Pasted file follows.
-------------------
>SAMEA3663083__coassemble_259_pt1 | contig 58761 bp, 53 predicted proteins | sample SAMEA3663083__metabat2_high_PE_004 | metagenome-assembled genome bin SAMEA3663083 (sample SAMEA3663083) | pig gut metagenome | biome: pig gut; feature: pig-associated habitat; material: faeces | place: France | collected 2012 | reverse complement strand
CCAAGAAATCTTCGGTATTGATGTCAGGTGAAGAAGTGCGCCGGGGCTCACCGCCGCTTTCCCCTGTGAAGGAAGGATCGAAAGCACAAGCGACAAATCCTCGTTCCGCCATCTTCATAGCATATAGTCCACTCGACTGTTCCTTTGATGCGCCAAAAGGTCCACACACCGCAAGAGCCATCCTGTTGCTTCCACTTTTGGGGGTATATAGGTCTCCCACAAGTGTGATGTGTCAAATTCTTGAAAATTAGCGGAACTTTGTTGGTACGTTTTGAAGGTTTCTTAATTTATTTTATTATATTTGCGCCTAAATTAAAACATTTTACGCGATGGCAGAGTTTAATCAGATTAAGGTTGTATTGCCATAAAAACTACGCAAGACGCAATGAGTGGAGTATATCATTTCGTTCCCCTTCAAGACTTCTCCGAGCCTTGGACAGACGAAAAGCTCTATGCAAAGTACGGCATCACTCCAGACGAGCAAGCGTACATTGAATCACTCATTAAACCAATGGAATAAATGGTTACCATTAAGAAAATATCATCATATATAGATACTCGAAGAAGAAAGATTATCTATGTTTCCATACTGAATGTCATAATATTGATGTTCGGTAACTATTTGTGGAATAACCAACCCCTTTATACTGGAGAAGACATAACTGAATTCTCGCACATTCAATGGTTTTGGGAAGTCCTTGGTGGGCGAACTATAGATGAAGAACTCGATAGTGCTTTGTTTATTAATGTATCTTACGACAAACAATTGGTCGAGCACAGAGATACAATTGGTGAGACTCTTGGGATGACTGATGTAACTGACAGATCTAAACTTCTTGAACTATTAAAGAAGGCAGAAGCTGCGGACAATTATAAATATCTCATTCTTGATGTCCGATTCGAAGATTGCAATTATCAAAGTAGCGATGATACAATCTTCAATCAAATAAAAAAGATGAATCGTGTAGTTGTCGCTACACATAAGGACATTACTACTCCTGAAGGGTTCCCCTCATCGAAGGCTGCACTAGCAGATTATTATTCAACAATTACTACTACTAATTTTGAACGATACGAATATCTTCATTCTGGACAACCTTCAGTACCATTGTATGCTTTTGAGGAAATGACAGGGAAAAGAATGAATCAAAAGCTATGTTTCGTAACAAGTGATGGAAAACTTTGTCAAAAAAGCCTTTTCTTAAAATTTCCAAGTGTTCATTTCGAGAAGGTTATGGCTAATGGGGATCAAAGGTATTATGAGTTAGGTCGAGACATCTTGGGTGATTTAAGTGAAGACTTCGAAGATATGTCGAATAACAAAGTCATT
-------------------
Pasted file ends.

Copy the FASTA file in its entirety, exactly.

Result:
>SAMEA3663083__coassemble_259_pt1 | contig 58761 bp, 53 predicted proteins | sample SAMEA3663083__metabat2_high_PE_004 | metagenome-assembled genome bin SAMEA3663083 (sample SAMEA3663083) | pig gut metagenome | biome: pig gut; feature: pig-associated habitat; material: faeces | place: France | collected 2012 | reverse complement strand
CCAAGAAATCTTCGGTATTGATGTCAGGTGAAGAAGTGCGCCGGGGCTCACCGCCGCTTTCCCCTGTGAAGGAAGGATCGAAAGCACAAGCGACAAATCCTCGTTCCGCCATCTTCATAGCATATAGTCCACTCGACTGTTCCTTTGATGCGCCAAAAGGTCCACACACCGCAAGAGCCATCCTGTTGCTTCCACTTTTGGGGGTATATAGGTCTCCCACAAGTGTGATGTGTCAAATTCTTGAAAATTAGCGGAACTTTGTTGGTACGTTTTGAAGGTTTCTTAATTTATTTTATTATATTTGCGCCTAAATTAAAACATTTTACGCGATGGCAGAGTTTAATCAGATTAAGGTTGTATTGCCATAAAAACTACGCAAGACGCAATGAGTGGAGTATATCATTTCGTTCCCCTTCAAGACTTCTCCGAGCCTTGGACAGACGAAAAGCTCTATGCAAAGTACGGCATCACTCCAGACGAGCAAGCGTACATTGAATCACTCATTAAACCAATGGAATAAATGGTTACCATTAAGAAAATATCATCATATATAGATACTCGAAGAAGAAAGATTATCTATGTTTCCATACTGAATGTCATAATATTGATGTTCGGTAACTATTTGTGGAATAACCAACCCCTTTATACTGGAGAAGACATAACTGAATTCTCGCACATTCAATGGTTTTGGGAAGTCCTTGGTGGGCGAACTATAGATGAAGAACTCGATAGTGCTTTGTTTATTAATGTATCTTACGACAAACAATTGGTCGAGCACAGAGATACAATTGGTGAGACTCTTGGGATGACTGATGTAACTGACAGATCTAAACTTCTTGAACTATTAAAGAAGGCAGAAGCTGCGGACAATTATAAATATCTCATTCTTGATGTCCGATTCGAAGATTGCAATTATCAAAGTAGCGATGATACAATCTTCAATCAAATAAAAAAGATGAATCGTGTAGTTGTCGCTACACATAAGGACATTACTACTCCTGAAGGGTTCCCCTCATCGAAGGCTGCACTAGCAGATTATTATTCAACAATTACTACTACTAATTTTGAACGATACGAATATCTTCATTCTGGACAACCTTCAGTACCATTGTATGCTTTTGAGGAAATGACAGGGAAAAGAATGAATCAAAAGCTATGTTTCGTAACAAGTGATGGAAAACTTTGTCAAAAAAGCCTTTTCTTAAAATTTCCAAGTGTTCATTTCGAGAAGGTTATGGCTAATGGGGATCAAAGGTATTATGAGTTAGGTCGAGACATCTTGGGTGATTTAAGTGAAGACTTCGAAGATATGTCGAATAACAAAGTCATT